The key target HIV-1 protease is a viral aspartic protease which involved in cleavage of Gag and Gag-Pol polyproteins into individual functional proteins essential for viral maturation 4. Drug discovery is majorly guided by the structure-based design based on a computational approach leads to the development of 10 FDA-approved protease inhibitors.
The successful inhibitors namely Amprenavir, Fosamprenavir, Atazanavir, Indinavir, Lopinavir, Nelfinavir and Saquinavir against HIV-1 protease with active sites include residues Asp25 and Ile50 5, 6. Also, the inhibitors represent the potent anti-AIDS drugs reported till date and essential components of the therapy namely highly active antiretroviral therapy (HAART) 7. Drug resistance to protease inhibitors is become a major issue and leads to HAART failure 8. HIV-1 protease, asymmetric dimer, and both monomers contribute to substrate binding.
The critical active site region is primarily formed by residues 25-32, 47-53 and 80-84 9 and solvent anchoring approach is used to develop protease inhibitors with improved resistance profile 10 and substitute a new lysine Sulfonamide-based molecular core 11. The alternative strategy is mainly focussed on the substrate envelope constraints into the structure-based design and leads to novel potent protease inhibitors which are less susceptible to drug-resistance 12. The major drug-resistant protease mutations are identified as conservative changes involving the gain or loss of a methylene group like I84V, V82I, V82A, I47V, and V32I mutations and also all possess significant impact in inhibitor binding 13. The current clinical data and experimental studies been demonstrated with HIV-1 infection could be successfully treated with the minimized resistance mutations 14.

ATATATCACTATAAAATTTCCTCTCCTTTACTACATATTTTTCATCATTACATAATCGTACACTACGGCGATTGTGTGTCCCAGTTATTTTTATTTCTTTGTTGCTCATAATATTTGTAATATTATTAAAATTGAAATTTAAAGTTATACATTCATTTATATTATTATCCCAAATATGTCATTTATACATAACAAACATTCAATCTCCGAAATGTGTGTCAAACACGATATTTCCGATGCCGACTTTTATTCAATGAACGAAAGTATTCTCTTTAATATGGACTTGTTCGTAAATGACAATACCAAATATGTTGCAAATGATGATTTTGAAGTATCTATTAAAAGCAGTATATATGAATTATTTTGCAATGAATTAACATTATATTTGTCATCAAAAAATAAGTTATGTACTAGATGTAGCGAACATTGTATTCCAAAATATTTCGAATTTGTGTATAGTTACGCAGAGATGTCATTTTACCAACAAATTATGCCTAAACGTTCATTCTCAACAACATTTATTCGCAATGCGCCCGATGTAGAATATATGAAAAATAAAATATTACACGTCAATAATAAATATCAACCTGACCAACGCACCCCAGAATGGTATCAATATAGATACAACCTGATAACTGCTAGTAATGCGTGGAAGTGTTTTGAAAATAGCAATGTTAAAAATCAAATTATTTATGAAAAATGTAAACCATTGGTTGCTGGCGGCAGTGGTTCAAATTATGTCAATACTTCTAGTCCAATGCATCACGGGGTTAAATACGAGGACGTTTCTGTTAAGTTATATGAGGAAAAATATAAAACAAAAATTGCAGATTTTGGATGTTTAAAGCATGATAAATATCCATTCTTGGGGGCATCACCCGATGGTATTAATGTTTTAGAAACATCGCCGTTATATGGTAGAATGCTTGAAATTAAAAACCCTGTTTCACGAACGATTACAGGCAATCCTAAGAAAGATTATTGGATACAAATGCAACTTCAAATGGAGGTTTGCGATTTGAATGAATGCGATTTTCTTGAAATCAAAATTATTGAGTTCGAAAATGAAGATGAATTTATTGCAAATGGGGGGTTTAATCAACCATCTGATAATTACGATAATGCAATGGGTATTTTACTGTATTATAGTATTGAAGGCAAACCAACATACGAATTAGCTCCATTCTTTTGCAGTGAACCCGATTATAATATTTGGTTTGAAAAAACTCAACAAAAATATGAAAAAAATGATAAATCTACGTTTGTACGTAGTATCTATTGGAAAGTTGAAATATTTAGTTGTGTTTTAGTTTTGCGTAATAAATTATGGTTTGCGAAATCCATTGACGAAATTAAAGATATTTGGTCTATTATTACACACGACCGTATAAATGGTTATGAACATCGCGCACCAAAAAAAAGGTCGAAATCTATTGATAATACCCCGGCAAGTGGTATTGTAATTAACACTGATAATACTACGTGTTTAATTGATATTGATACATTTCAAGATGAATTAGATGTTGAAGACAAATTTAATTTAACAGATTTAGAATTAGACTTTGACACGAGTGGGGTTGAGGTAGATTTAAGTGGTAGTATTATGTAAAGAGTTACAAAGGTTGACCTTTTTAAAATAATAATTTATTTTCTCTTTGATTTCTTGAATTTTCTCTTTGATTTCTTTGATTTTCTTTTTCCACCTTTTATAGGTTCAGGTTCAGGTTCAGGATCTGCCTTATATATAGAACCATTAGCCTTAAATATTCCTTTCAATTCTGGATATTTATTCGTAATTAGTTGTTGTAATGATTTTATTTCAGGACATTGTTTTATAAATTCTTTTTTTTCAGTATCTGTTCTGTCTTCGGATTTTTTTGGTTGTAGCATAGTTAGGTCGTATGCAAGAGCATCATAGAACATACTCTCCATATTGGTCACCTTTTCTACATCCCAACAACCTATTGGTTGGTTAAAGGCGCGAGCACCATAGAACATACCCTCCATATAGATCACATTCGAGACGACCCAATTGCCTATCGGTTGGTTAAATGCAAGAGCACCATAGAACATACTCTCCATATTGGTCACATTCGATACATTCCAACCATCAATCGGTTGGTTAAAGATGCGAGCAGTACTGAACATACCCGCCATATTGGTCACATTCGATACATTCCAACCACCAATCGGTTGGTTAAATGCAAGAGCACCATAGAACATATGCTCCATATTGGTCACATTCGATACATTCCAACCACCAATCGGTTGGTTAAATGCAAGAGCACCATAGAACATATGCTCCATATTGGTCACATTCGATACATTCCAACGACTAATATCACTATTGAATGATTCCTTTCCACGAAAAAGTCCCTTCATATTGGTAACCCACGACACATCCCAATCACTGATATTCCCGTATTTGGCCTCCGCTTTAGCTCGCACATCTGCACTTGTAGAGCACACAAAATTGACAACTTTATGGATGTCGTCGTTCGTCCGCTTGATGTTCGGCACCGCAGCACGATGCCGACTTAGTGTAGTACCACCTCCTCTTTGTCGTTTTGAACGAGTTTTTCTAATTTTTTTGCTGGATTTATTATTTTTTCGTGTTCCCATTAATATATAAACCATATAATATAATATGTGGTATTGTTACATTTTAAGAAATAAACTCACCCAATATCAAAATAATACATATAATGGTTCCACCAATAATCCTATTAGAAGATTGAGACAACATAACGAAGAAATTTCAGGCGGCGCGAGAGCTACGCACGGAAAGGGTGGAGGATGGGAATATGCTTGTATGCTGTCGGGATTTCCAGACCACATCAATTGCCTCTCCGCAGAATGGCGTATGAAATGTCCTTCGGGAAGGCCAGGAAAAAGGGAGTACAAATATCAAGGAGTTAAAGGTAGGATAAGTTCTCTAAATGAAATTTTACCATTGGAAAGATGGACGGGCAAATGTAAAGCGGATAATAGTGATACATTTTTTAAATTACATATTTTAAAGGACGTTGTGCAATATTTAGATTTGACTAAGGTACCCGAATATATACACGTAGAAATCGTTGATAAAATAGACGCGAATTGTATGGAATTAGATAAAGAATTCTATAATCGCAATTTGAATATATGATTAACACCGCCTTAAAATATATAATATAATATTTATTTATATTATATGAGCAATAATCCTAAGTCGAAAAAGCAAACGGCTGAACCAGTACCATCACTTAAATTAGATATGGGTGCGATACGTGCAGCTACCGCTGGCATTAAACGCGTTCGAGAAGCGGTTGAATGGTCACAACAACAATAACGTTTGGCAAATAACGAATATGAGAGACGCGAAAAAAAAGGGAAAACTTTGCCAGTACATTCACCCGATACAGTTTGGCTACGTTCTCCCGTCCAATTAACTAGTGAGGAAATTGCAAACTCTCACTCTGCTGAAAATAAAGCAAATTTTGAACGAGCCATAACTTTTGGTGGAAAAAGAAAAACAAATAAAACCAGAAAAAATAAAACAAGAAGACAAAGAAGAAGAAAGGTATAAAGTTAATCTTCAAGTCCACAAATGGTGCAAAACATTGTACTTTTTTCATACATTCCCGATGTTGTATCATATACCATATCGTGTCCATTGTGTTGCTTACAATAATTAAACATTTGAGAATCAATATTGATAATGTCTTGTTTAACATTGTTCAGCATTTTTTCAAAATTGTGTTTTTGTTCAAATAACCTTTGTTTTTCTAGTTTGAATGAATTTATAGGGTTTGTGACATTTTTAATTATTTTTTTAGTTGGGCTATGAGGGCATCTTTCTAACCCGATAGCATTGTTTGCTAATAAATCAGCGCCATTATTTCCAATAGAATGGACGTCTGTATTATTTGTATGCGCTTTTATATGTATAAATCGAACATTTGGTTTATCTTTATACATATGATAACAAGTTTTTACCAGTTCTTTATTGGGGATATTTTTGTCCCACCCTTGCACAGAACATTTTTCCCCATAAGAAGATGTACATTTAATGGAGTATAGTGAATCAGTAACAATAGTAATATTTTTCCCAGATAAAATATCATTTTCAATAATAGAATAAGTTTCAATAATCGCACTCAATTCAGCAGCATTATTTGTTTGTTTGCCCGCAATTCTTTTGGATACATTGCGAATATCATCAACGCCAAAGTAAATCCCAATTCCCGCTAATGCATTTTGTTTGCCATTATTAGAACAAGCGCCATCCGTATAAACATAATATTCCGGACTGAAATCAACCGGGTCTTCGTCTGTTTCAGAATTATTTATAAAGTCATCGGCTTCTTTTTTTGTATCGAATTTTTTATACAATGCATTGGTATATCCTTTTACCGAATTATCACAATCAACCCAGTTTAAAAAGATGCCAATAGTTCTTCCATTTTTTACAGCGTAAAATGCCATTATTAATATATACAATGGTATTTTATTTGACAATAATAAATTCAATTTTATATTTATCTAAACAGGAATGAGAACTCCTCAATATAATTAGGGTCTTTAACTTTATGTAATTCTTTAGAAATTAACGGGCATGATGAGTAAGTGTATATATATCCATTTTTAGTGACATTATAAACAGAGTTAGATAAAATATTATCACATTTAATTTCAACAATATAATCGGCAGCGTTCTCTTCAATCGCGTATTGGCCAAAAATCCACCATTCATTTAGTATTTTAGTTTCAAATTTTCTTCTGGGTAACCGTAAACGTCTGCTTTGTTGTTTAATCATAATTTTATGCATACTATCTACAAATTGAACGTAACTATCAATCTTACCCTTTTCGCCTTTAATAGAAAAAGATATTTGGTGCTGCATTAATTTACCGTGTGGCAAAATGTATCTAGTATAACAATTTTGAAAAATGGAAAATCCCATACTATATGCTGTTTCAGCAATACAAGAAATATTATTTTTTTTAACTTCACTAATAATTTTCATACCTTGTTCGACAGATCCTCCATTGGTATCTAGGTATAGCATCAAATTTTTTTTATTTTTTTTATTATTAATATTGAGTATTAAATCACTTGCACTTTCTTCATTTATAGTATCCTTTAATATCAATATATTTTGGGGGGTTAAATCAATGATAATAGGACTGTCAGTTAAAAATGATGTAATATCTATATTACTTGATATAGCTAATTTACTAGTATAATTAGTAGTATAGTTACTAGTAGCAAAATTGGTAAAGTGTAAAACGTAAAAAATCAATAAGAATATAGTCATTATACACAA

MATERIALS AND METHODS:
Dataset: The antiviral resistance mechanism against AIDS was studied by using the key drug target HIV-1 protease of HIV. The experimental 3D structure of wild HIV-1 protease with GS-8374 was download from PDB code 2I4W 15. The 3D structure of 10 protease mutants was modeled using SPDBV 16 and energy minimization performed using Gromacs force field 17.